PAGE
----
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Olive the Other Reindeer deserves to be a Christmas classic

The Drew Barrymore-led Christmas special should be a tradition (even if it’s hard to track down)

Olive the dog talking to Santa with other North Pole characters looking on Image: Fox/YouTube

Between the Hallmark rom-coms, the litany of Peanuts specials, and all those films with a goofy guy who must do something to save Christmas, media becomes inundated with fluff as we enter the holiday season. Sifting through the stew can be difficult when not limited by the confines of television schedules. Before, a somewhat unknown IP would be discovered simply because it was what was on TV.

Such is the case of the oft-forgotten, Emmy-nominated TV special Olive the Other Reindeer produced by Simpsons creator Matt Groening. The special first aired after an episode of Futurama in December 1999, a type of television event the shift to streaming has since buried. Instead of being just another piece in an ocean of film and TV, Olive the Other Reindeer got the space necessary to allow people to discover its silly, star-studded story. It’s the sort of well-rounded, original animated special that is hard to find now.

The special begins as many others do: in song! Olive, an anthropomorphic Jack Russell Terrier voiced by Drew Barrymore, dances and sings around her small snowy city in anticipation of Christmas. As the song plays out, we see a mixture of 3D animated objects in the background, like the buildings and cars, while the people and anthropomorphic animals appear flat. It’s quaint when compared to animation now, but Olive the Other Reindeer was a vital part of the shift in animation, rendering even its 2D-looking characters in 3D CGI software. Even now, the mixed style makes Olive stand out; it evokes a sense of ’90s nostalgia with its sometimes clunky 3D environmental design, with storybook-inspired character design helping it feel timeless. DNA Productions, who worked on the special, would go on to animate the Jimmy Neutron: Boy Genius movie, with Olive the Other Reindeer as an important stepping stone for its use of burgeoning animation software.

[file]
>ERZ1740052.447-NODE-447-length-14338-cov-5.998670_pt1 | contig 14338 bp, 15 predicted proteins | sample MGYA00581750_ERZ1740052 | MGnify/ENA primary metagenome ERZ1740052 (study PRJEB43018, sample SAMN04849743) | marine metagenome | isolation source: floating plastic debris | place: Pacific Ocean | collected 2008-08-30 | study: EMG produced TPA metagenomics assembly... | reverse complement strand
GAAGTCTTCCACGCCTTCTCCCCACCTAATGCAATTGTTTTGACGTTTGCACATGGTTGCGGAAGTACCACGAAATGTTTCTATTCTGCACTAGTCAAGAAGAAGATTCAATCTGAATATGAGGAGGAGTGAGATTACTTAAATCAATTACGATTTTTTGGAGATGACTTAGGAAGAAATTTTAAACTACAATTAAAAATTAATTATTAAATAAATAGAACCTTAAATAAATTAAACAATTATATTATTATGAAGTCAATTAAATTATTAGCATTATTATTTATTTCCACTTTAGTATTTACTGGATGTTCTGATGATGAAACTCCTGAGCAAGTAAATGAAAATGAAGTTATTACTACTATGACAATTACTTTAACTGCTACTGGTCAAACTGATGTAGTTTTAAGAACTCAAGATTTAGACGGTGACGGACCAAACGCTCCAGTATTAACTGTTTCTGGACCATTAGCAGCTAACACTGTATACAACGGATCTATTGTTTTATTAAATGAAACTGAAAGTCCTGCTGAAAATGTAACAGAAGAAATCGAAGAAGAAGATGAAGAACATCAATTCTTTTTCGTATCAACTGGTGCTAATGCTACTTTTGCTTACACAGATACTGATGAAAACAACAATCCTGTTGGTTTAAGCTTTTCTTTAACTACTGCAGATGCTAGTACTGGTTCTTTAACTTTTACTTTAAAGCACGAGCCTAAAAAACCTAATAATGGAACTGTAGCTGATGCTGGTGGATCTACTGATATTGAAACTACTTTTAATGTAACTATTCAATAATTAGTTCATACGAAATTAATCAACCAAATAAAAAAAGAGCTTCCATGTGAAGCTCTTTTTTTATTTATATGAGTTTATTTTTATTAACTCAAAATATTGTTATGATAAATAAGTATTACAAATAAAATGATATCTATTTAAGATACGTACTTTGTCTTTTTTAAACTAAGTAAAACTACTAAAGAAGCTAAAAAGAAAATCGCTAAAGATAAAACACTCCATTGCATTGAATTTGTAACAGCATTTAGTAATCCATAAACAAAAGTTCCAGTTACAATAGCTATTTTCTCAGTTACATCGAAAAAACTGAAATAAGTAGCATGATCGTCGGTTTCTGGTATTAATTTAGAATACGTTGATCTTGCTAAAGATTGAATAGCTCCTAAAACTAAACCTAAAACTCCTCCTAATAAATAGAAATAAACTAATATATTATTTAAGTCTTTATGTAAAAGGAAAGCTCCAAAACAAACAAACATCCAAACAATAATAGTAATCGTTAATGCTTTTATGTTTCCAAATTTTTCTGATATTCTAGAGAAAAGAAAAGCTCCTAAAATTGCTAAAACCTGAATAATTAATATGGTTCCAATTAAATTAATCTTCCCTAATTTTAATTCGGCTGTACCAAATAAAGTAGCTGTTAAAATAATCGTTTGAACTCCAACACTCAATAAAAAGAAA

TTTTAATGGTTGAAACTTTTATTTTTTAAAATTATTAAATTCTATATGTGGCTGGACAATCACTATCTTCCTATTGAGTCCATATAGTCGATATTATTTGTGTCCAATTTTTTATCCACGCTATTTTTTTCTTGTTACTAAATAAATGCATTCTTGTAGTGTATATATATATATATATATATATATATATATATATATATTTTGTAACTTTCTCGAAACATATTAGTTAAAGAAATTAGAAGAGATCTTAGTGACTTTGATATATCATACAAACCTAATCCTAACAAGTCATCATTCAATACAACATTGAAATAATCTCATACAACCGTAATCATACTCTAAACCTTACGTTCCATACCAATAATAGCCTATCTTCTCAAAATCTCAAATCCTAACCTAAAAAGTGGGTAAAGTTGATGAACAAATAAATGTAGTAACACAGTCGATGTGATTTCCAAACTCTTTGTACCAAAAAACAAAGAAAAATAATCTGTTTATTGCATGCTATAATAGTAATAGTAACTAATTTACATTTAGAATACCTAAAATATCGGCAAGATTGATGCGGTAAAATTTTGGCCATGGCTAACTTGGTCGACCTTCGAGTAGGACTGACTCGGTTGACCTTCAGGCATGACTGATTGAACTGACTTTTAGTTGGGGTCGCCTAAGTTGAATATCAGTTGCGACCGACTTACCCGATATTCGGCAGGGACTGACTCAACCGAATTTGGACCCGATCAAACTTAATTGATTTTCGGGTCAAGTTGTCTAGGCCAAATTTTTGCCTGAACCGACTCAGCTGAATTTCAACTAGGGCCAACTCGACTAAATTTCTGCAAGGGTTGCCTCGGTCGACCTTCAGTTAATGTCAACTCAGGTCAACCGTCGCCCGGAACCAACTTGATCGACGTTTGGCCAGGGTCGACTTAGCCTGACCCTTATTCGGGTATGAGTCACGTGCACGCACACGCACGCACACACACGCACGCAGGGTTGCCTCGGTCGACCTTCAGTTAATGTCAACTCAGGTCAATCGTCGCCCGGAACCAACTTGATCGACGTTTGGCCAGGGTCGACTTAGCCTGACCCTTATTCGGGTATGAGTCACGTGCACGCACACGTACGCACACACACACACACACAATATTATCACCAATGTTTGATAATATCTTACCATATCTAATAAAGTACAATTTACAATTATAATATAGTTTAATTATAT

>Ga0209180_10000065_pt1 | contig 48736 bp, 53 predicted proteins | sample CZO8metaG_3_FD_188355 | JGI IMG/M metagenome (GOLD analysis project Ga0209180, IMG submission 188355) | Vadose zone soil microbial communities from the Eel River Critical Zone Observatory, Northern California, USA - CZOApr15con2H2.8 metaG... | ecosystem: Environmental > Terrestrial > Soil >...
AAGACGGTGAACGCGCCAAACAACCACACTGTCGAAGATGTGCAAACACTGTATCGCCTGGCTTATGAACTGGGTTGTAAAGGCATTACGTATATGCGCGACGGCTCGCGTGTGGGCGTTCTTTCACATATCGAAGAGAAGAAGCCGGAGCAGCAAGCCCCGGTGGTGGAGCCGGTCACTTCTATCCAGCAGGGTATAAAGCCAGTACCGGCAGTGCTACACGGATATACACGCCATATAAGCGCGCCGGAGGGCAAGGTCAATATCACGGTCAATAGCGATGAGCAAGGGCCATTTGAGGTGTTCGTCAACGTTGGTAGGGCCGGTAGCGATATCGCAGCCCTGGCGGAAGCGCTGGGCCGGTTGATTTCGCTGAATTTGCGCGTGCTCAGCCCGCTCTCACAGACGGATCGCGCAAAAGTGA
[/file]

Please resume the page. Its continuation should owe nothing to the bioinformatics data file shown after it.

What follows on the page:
Olive singing in the street Image: Fox/YouTube

An earnest Christmas tale, Olive the Other Reindeer keeps its focus on the whimsy — after all, its name is based on a joke: While discussing their plans for the holiday, Olive and her pet flea Fido (Peter MacNicol) hear news on the radio that Christmas may be canceled due to a reindeer injury. Santa then joins the broadcast to announce that it does not look good, but maybe they’ll make do with all of the other reindeer. All of… Olive… and so it goes from there on a quest to the North Pole.

With an array of endearing characters (including a con-artist penguin and a flightless reindeer voiced by R.E.M’s Michael Stipe) and an eclectic animation style, Olive the Other Reindeer marks itself as unique even among its Christmas special competition. And yet, Olive is perfectly self-aware of what it’s trying to be — at a moment when it seems all is lost, Olive finds a letter labeled “Deus ex machina.” This is a Christmas special, after all; the ending must be happy. Yet Olive the Other Reindeer distinguishes itself as the perfect blend of classic and (for then) modern, up there with the classic claymation specials, but with a witty, 3D-update. We still get Christmas episodes of TV, but we don’t tend to get one-off, original specials — building out totally new worlds and Christmas parables — like Olive.

Olive the Other Reindeer stopped airing on TV in 2012, and is not on any streaming service, though you can find it on YouTube. Despite this, watching Olive the Other Reindeer is a necessary holiday tradition for me every year. It is genuine, comical, and unlike the mounds of other holiday specials that exist through its distinct style and eccentric voice. The special is only about 45 minutes long but still manages to introduce a vast world of characters and subvert Christmas tropes and feel timeless in the process. Olive deserves reverence for its role in animation history and a seat at the table of the Christmas specials of yore.

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